What a terrifying notion. There is a simplicity in being the outsider. You bear your own responsibility. There is no one to rely on or to let down.
Dinner was a respite from the frenzy. Two plates of sushi served as an excellent fortifier. Walking back, she almost forgot that it was okay to belong. She almost turned and ran. When her lifeline went to rest, she almost followed suit. Instead, emboldened by dance lessons in the pool, she asked if she could intrude. If she could crash a smaller, more intimate gathering. She gave them an out, bribed her way in with a straightener. Neither was needed, they were more than willing to fold her into their arms. And they sat, sharing wine, sharing laughter, and sharing souls.
Belonging is scary. Belonging is hard. It bears all of the grace, devastation, beauty, and terrible perfection of humanity. Wrapped within its depths are the desires of millions of strangers. Wars have been started for less than the desire to belong.
There was ease and laughter. Dresses were pulled from racks and thrust from one woman to the other with the kind of ease that speaks of a lifetime of knowing. Smiles were shared as increasingly unlikely options were piled into arms for trying on. One particularly daring choice, prompted the exchange of “But boobs. But Vegas.” That needs to go on twitter she said. Later, she would envelop the girl in a hug. Tell the girl that since she lived the farthest away that they were required to spend all the time together that they could between then and the end.
Words written in front of a computer screen come so much easier than words in person. What wasn’t said then was that this no-holds-barred-you-will-belong mentality has allowed for hope and friendship to bloom in my heart again.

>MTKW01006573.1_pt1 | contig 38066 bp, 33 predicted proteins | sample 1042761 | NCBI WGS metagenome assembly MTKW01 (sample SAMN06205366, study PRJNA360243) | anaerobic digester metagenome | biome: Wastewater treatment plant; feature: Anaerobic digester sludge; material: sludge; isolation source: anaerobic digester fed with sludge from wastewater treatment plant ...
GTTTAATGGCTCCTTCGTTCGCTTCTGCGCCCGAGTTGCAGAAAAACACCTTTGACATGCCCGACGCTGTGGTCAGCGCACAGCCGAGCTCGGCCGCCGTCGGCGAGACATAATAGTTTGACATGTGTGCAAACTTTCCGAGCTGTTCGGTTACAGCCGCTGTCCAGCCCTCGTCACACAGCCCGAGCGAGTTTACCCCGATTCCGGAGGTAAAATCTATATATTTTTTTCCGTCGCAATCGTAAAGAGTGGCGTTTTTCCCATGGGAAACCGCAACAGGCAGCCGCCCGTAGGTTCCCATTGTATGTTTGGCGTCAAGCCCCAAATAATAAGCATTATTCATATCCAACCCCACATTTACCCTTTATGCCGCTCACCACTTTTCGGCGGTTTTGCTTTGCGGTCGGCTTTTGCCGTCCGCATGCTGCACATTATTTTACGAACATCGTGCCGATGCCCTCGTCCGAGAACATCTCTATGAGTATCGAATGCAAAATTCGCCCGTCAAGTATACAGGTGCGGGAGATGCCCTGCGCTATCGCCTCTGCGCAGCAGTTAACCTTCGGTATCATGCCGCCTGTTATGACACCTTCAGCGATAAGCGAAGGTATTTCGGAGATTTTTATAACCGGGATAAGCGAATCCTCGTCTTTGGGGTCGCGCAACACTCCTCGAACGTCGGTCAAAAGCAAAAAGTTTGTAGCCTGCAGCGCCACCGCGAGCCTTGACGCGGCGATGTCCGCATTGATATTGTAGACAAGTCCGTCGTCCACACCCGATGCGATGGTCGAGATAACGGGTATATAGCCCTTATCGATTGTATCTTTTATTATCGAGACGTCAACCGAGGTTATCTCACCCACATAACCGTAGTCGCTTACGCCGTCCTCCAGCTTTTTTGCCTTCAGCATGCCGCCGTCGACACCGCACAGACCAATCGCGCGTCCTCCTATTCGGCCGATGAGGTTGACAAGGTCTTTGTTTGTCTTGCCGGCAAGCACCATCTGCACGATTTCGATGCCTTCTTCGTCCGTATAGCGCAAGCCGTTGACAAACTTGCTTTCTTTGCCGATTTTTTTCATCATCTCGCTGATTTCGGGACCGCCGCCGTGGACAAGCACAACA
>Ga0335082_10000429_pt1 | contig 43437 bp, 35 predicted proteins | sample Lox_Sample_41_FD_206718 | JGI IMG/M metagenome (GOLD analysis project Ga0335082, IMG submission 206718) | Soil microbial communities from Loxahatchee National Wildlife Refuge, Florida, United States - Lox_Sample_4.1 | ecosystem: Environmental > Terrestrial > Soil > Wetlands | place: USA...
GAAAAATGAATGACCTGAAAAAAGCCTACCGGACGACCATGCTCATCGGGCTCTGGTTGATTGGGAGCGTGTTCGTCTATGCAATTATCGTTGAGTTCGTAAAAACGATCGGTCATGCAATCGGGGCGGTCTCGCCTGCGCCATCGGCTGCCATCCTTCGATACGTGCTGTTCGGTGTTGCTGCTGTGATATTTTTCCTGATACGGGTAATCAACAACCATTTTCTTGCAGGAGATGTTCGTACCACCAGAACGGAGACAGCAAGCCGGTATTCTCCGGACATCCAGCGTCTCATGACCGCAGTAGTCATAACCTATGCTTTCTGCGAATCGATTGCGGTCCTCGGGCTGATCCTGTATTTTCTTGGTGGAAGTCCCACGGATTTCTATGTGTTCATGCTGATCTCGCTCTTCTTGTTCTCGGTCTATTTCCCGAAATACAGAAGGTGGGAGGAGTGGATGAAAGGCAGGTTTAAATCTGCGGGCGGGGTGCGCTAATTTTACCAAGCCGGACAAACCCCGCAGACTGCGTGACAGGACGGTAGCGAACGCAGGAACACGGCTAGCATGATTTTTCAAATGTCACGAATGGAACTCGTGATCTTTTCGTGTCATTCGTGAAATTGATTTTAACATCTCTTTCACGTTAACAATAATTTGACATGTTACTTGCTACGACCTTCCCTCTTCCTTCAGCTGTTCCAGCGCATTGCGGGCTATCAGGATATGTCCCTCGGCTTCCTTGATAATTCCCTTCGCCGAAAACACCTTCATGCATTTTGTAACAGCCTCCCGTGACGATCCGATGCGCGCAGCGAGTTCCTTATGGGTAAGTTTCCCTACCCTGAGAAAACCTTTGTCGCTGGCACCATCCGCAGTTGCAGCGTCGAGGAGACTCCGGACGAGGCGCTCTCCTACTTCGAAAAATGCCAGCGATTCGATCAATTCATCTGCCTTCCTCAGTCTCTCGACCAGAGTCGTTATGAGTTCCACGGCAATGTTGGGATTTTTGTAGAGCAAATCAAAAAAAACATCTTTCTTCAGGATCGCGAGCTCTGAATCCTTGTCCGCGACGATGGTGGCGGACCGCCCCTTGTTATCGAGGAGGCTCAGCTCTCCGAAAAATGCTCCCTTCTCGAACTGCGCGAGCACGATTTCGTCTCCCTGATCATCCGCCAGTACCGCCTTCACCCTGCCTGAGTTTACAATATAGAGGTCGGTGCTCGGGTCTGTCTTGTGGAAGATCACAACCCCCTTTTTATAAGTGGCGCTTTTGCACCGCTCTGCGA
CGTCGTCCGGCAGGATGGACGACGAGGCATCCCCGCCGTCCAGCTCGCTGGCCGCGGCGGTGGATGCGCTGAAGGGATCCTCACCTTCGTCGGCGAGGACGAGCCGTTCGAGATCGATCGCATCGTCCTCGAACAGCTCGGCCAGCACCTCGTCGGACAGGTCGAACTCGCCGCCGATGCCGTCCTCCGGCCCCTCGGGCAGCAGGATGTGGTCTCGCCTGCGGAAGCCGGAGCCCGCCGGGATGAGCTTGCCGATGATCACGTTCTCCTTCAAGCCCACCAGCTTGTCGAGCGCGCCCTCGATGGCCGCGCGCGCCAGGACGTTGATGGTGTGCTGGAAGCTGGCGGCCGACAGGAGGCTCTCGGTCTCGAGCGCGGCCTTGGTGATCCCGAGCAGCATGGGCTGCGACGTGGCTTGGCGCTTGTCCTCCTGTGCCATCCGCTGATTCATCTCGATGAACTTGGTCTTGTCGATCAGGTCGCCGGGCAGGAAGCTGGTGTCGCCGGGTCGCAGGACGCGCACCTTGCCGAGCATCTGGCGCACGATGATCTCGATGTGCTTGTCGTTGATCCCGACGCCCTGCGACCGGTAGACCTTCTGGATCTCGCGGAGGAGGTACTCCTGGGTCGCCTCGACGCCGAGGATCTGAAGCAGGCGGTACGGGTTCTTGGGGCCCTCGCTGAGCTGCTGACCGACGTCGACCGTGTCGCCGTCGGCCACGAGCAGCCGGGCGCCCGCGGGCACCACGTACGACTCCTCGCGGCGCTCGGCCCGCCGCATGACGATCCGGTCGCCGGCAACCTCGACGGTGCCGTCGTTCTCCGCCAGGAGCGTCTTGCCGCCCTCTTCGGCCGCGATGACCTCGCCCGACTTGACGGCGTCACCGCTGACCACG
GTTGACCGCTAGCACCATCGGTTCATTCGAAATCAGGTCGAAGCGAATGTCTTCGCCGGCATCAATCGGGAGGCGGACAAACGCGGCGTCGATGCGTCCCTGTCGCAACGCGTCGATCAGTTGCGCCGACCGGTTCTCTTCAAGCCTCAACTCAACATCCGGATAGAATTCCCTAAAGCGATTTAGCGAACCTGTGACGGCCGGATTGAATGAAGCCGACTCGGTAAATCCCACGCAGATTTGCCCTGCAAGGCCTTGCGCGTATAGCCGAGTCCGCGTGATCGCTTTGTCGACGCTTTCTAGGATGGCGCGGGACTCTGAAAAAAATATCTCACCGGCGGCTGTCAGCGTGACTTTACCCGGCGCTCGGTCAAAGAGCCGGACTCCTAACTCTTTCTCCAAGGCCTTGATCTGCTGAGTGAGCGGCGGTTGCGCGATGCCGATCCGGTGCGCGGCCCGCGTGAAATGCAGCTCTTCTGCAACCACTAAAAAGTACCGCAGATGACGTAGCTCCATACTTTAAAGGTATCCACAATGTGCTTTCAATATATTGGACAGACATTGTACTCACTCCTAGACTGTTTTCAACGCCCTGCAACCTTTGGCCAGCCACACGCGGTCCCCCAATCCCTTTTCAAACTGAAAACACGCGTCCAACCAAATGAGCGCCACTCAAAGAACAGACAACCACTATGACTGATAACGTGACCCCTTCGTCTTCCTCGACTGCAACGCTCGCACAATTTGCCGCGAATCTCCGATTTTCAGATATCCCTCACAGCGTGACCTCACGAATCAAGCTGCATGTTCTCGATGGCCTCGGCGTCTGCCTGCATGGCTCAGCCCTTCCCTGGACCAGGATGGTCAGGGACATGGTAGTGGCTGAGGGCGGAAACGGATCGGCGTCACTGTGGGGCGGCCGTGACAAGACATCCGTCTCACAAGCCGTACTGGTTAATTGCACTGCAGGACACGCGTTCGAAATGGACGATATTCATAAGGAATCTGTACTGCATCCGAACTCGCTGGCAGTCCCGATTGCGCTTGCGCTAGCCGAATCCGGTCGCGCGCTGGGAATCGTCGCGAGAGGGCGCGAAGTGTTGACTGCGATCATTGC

They were a “sea of white people” heading to their Wicked White party. Congratulations came crashing in from all directions. Surely, with 60-some-odd people dressed in white, there must be a wedding happening. In Vegas, everything goes. Cocktails were imbibed. Secrets were shared. Bonds were forged from the steel of having found your people. Lines were cut, laughter was shared. Somewhere between the jarring noise of McCarran Airport and the rooftop at Pure, these disparate strangers had become something more than friends or family. They had found, in the heart of Sin City, people who were their tribe.
What is BiSC? It’s a question we all field. Is it a social media conference? Is it a weekend long party? It is a meeting of hearts and minds. It is a joining of souls. It is a place in a tribe that holds fiercely to its own and gives them the support needed to launch themselves to ever greater heights. There is no proper way to offer enough thanks to those who collaborated on the creation and execution of BiSC. There is only the ability to love fiercely, support unreservedly, and help those around you launch to their full potential.
That is BiSC.
No. We are BiSC.